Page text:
Alibaba Is Being Hurt by a War at Home, Not a Trade War
(Bloomberg Opinion) -- A Donald Trump-inspired trade war between the U.S. and China isn’t the reason for Alibaba Group Holding Ltd. trimming its optimism.
China’s e-commerce giant now sees full-year revenue of 375 billion yuan ($55 billion) to 383 billion yuan, the company announced Friday. That’s 4 percent to 6 percent lower than it had expected previously.
But the weakness comes from a competitive war at home and domestic uncertainty more than global macroeconomic factors.
According to CFO Maggie Wu, since Alibaba’s investor day in mid-September, management took a look at the weakening Chinese economy and decided to dial back how much money it makes from the 601 million sets of eyeballs that view its platform in China each year.
In light of current fluid macro-economic conditions, we have recently decided not to monetize, in the near term, incremental inventory generated from growing users and engagement on our China retail marketplaces.
In other words, although user numbers are still rising, Alibaba is not going to boost the amount of ads it serves up to that growing base.
This looks like a smokescreen.
Customer management, the category impacted by this monetization freeze, climbed at less than half the pace of overall corporate revenue for the September quarter, dropping to just 39 percent of sales for the period from 48 percent a year earlier. This growth was already slowing, with that division climbing just 26.1 percent in the June quarter compared with 61.2 percent at the company level.
It’s true that heightened concerns over China’s domestic economy are forcing companies to curb their enthusiasm. Baidu Inc. this week forecast December-quarter revenue below estimates, citing a consumption slowdown among the factors. Yet tougher competition from the likes of Meituan Dianping and Pinduoduo Inc. can’t be ignored. Alibaba also decided to double down on non-e-commerce offerings such as bookings and deliveries through the consolidation of Ele.me and Koubei.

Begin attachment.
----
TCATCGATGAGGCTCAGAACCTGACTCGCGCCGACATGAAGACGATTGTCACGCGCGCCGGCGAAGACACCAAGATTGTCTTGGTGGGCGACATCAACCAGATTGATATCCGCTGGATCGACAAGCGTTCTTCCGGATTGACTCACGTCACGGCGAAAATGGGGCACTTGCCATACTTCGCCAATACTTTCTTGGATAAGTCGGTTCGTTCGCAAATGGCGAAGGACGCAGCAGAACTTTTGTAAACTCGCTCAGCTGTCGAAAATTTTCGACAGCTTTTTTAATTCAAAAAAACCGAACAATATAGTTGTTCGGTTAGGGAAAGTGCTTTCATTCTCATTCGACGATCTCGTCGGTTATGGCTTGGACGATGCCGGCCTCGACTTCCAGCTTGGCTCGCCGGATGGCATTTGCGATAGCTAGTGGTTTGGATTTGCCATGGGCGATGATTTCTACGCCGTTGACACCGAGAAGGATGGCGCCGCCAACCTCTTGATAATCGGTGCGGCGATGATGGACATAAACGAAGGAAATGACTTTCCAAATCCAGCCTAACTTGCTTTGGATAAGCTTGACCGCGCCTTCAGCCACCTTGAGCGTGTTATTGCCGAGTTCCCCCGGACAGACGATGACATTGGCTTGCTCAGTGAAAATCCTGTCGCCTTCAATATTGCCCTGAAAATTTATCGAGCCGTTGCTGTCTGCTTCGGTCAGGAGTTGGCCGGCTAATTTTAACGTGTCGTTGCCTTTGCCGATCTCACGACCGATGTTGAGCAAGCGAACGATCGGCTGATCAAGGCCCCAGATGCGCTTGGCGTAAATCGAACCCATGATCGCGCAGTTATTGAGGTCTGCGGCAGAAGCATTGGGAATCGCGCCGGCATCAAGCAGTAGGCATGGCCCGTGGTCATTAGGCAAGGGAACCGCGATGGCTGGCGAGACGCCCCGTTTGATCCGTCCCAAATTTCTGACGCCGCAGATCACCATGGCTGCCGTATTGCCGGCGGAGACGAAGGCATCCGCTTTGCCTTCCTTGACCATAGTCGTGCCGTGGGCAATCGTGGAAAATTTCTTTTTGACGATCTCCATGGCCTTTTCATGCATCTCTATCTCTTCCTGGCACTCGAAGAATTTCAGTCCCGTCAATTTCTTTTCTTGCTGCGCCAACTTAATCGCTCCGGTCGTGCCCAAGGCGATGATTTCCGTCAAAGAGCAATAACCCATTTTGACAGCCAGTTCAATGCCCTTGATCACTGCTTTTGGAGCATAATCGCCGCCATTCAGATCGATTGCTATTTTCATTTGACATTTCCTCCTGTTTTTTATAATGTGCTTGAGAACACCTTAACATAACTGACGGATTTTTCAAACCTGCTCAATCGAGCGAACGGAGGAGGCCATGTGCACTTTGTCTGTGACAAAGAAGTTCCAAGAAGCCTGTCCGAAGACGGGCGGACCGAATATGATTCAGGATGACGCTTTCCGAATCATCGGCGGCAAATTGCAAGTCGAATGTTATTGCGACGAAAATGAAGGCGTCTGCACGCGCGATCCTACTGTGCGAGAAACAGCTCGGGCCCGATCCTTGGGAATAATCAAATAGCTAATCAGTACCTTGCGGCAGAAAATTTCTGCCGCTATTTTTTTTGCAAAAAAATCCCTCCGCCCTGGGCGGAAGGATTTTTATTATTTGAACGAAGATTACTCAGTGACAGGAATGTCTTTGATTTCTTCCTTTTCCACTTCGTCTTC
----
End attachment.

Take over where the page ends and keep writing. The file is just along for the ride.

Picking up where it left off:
So while I take management at its word that merchants are feeling the pinch from China’s economic slowdown, it’s also true that this stiffer competition means that Alibaba faces some hard choices. It could keep pushing merchants to buy ads — which in turns spurs other merchants to buy ads just to keep up — and risk some sellers jumping ship altogether. Or it could dial back that dog-eat-dog competition and ensure e-tailers stick with them instead of moving to other platforms. It opted for the latter, betting that it will have a chance to hit them up later.
This revenue weakness is compounded by the fact that pretty much everything outside of China e-commerce is a drag on the bottom line. Ele.me, the food delivery business, was the single largest factor dragging down income last quarter. Meanwhile, Southeast Asian retailer Lazada, its brick-and-mortar business, and its Cainiao logistics arm all burned money for the period. Then there’s the dumpster fires of digital content and cloud computing that persist in hurting the bottom line.
As the saying goes: Only when the tide goes out can you see who’s swimming naked. Alibaba may want to grab a towel.
This column does not necessarily reflect the opinion of the editorial board or Bloomberg LP and its owners.
Tim Culpan is a Bloomberg Opinion columnist covering technology. He previously covered technology for Bloomberg News.
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